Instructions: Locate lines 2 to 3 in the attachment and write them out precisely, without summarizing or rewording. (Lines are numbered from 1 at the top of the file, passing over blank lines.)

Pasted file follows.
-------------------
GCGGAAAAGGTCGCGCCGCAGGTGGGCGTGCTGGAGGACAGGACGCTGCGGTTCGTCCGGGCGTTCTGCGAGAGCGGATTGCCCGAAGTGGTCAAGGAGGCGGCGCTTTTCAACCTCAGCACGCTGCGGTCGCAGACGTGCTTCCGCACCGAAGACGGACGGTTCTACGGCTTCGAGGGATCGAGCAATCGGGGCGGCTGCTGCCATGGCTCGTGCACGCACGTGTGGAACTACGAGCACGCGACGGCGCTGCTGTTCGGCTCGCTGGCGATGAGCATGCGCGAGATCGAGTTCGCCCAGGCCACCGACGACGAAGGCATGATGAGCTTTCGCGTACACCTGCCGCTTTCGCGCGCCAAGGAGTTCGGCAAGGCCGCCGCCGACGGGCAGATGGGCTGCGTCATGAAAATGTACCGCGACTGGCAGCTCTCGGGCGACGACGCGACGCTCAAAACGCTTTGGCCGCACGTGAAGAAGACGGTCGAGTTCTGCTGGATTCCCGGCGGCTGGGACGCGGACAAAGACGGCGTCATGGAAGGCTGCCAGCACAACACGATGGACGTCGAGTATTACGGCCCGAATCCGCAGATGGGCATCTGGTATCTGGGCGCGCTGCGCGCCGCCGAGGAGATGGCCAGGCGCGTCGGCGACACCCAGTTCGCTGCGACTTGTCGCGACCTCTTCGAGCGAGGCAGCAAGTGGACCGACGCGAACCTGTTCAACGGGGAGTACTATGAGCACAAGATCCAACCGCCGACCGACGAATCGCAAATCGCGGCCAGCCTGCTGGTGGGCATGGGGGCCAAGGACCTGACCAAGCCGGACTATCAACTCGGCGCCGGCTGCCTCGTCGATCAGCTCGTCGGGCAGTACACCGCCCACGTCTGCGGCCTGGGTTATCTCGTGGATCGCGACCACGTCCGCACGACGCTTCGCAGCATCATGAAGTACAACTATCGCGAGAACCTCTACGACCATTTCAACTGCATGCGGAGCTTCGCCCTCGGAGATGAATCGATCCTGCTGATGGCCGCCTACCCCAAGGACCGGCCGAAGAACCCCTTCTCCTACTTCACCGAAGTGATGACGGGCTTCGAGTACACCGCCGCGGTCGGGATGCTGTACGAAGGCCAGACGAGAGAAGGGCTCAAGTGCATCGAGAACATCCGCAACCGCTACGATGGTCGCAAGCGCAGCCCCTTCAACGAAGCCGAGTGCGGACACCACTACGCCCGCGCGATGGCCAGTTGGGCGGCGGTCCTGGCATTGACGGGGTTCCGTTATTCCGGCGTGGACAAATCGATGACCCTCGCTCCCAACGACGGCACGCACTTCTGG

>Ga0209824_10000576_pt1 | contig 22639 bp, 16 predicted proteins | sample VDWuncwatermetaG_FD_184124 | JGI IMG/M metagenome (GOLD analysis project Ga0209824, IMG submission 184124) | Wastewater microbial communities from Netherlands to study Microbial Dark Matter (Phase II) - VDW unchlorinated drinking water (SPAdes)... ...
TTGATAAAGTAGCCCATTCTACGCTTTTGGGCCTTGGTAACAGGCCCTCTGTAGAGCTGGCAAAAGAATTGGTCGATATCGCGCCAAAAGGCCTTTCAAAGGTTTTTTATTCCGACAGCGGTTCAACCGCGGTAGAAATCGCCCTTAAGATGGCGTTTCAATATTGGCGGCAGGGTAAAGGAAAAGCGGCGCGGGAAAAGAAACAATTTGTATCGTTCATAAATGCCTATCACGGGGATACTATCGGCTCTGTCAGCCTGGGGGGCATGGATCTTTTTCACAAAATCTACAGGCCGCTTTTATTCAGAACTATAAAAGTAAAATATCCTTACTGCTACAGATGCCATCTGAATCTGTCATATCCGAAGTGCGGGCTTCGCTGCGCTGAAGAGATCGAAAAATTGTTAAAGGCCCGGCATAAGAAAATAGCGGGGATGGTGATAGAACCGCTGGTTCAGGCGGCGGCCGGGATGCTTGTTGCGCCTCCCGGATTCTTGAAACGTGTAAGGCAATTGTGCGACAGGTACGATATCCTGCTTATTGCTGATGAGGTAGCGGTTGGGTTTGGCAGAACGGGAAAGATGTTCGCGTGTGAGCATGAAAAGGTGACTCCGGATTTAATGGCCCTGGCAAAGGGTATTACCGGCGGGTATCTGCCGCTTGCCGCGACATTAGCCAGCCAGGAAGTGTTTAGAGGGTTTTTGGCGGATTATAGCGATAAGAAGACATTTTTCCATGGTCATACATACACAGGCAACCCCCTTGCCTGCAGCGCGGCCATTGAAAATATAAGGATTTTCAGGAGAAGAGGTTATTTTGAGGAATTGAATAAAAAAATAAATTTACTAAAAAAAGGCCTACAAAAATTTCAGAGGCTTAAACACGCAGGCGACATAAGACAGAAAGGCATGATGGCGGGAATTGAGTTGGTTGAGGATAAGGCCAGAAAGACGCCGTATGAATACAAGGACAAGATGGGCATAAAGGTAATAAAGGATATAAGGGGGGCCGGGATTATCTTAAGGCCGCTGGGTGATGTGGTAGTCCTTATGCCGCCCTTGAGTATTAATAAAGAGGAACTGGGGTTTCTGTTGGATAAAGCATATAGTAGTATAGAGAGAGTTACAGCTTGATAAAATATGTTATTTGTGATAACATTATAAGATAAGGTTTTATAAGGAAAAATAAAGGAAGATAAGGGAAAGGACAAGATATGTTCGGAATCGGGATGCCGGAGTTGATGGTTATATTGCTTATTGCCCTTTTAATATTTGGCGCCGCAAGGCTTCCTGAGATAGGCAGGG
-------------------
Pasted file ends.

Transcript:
>Ga0209824_10000576_pt1 | contig 22639 bp, 16 predicted proteins | sample VDWuncwatermetaG_FD_184124 | JGI IMG/M metagenome (GOLD analysis project Ga0209824, IMG submission 184124) | Wastewater microbial communities from Netherlands to study Microbial Dark Matter (Phase II) - VDW unchlorinated drinking water (SPAdes)... ...
TTGATAAAGTAGCCCATTCTACGCTTTTGGGCCTTGGTAACAGGCCCTCTGTAGAGCTGGCAAAAGAATTGGTCGATATCGCGCCAAAAGGCCTTTCAAAGGTTTTTTATTCCGACAGCGGTTCAACCGCGGTAGAAATCGCCCTTAAGATGGCGTTTCAATATTGGCGGCAGGGTAAAGGAAAAGCGGCGCGGGAAAAGAAACAATTTGTATCGTTCATAAATGCCTATCACGGGGATACTATCGGCTCTGTCAGCCTGGGGGGCATGGATCTTTTTCACAAAATCTACAGGCCGCTTTTATTCAGAACTATAAAAGTAAAATATCCTTACTGCTACAGATGCCATCTGAATCTGTCATATCCGAAGTGCGGGCTTCGCTGCGCTGAAGAGATCGAAAAATTGTTAAAGGCCCGGCATAAGAAAATAGCGGGGATGGTGATAGAACCGCTGGTTCAGGCGGCGGCCGGGATGCTTGTTGCGCCTCCCGGATTCTTGAAACGTGTAAGGCAATTGTGCGACAGGTACGATATCCTGCTTATTGCTGATGAGGTAGCGGTTGGGTTTGGCAGAACGGGAAAGATGTTCGCGTGTGAGCATGAAAAGGTGACTCCGGATTTAATGGCCCTGGCAAAGGGTATTACCGGCGGGTATCTGCCGCTTGCCGCGACATTAGCCAGCCAGGAAGTGTTTAGAGGGTTTTTGGCGGATTATAGCGATAAGAAGACATTTTTCCATGGTCATACATACACAGGCAACCCCCTTGCCTGCAGCGCGGCCATTGAAAATATAAGGATTTTCAGGAGAAGAGGTTATTTTGAGGAATTGAATAAAAAAATAAATTTACTAAAAAAAGGCCTACAAAAATTTCAGAGGCTTAAACACGCAGGCGACATAAGACAGAAAGGCATGATGGCGGGAATTGAGTTGGTTGAGGATAAGGCCAGAAAGACGCCGTATGAATACAAGGACAAGATGGGCATAAAGGTAATAAAGGATATAAGGGGGGCCGGGATTATCTTAAGGCCGCTGGGTGATGTGGTAGTCCTTATGCCGCCCTTGAGTATTAATAAAGAGGAACTGGGGTTTCTGTTGGATAAAGCATATAGTAGTATAGAGAGAGTTACAGCTTGATAAAATATGTTATTTGTGATAACATTATAAGATAAGGTTTTATAAGGAAAAATAAAGGAAGATAAGGGAAAGGACAAGATATGTTCGGAATCGGGATGCCGGAGTTGATGGTTATATTGCTTATTGCCCTTTTAATATTTGGCGCCGCAAGGCTTCCTGAGATAGGCAGGG